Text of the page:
Students learning to self-regulate and de-stress with school sensory corners
"Watching him grow and seeing the things that he needed to help him grow is what caused me to see that I've got 25 kids in here who could use the same as my son," said Jessica Haynes, a 2nd grade teacher at Nutter Fort Primary.
Six year ago, Haynes and her husband adopted one of her students who was living in a children's shelter and suffering from developmental trauma.
While caring for her son, Haynes realized the importance of kids learning how to handle stress and trauma, and is now teaching those lessons to her students.
"It's really getting in touch with their feelings, and understanding they can't learn if they're not in a position to be calm and mindful."
To help give kids a place to self-regulate, classrooms have set up sensory corners.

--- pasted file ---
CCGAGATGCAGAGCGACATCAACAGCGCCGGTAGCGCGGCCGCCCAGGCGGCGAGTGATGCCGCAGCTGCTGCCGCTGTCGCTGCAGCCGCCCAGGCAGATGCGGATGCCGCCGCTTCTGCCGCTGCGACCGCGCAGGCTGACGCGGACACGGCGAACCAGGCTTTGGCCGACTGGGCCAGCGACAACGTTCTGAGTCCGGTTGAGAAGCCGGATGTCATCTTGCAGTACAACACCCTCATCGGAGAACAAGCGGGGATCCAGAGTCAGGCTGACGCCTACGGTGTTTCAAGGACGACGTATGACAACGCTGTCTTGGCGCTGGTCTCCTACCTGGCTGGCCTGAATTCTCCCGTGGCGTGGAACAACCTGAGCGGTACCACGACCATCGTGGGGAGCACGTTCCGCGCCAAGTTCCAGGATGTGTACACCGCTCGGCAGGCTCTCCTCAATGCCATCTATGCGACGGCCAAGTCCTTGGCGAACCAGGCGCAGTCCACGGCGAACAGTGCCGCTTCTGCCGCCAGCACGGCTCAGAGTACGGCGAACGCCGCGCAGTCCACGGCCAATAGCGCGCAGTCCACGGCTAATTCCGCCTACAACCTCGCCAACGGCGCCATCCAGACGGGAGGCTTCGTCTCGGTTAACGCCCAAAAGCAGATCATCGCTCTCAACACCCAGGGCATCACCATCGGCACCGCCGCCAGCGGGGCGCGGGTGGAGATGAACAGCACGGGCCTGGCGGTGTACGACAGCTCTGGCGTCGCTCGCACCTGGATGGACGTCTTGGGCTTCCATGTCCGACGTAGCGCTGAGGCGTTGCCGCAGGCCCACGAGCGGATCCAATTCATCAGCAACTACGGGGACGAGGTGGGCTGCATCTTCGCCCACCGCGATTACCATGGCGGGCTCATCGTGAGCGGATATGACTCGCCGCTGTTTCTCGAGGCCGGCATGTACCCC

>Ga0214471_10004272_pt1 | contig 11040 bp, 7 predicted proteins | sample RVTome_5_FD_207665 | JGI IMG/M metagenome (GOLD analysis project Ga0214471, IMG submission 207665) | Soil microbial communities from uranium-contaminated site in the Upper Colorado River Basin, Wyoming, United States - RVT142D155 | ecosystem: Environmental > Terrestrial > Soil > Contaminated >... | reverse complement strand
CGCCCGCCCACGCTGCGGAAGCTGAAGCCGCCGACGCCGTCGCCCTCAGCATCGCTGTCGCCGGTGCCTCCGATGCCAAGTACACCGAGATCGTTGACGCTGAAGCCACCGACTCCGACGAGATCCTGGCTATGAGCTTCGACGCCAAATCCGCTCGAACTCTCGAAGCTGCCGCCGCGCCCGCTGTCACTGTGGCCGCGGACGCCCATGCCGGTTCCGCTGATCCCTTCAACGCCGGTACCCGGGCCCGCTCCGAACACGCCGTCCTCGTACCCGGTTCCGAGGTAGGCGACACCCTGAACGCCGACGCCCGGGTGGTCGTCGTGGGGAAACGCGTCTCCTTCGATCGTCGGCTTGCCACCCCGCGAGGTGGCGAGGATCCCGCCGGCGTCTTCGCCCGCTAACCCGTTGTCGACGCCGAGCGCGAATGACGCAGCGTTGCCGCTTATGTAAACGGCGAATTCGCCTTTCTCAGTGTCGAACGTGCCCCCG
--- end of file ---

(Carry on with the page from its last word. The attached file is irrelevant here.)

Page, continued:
These areas were designed by students with items that help clear their minds and relax them. Any student can go into the sensory area to help them cope with a variety of stressors.
"We have the occasional things where police have come to the house in the middle of the night, and so they know they need to probably sit in there for about 15 minutes to regain some focus," said Haynes. "Or even for kids playing sports who are stressed about not winning."
Haynes says while these sensory corners help teach their students how to care for themselves and take mental breaks, they also help with teacher burnout.
"We are losing teachers so fast. And it's all because of vicarious trauma, which is trauma teachers take in dealing with the kids and their trauma. So that has been a focus to really try to have self-care as well as teaching the kids self-care."
Moving forward, Haynes hopes focusing more on the social and emotional needs of students, as well as their academics, helps create a balance for healthy learning.